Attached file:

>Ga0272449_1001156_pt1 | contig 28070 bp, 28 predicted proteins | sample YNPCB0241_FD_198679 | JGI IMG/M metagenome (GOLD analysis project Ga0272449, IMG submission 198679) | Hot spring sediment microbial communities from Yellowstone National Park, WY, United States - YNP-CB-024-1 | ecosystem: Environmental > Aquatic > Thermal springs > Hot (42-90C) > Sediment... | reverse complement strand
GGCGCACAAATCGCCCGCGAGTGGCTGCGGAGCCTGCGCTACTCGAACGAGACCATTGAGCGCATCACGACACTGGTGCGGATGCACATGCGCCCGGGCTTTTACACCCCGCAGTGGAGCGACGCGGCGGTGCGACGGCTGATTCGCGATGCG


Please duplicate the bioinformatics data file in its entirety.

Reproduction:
>Ga0272449_1001156_pt1 | contig 28070 bp, 28 predicted proteins | sample YNPCB0241_FD_198679 | JGI IMG/M metagenome (GOLD analysis project Ga0272449, IMG submission 198679) | Hot spring sediment microbial communities from Yellowstone National Park, WY, United States - YNP-CB-024-1 | ecosystem: Environmental > Aquatic > Thermal springs > Hot (42-90C) > Sediment... | reverse complement strand
GGCGCACAAATCGCCCGCGAGTGGCTGCGGAGCCTGCGCTACTCGAACGAGACCATTGAGCGCATCACGACACTGGTGCGGATGCACATGCGCCCGGGCTTTTACACCCCGCAGTGGAGCGACGCGGCGGTGCGACGGCTGATTCGCGATGCG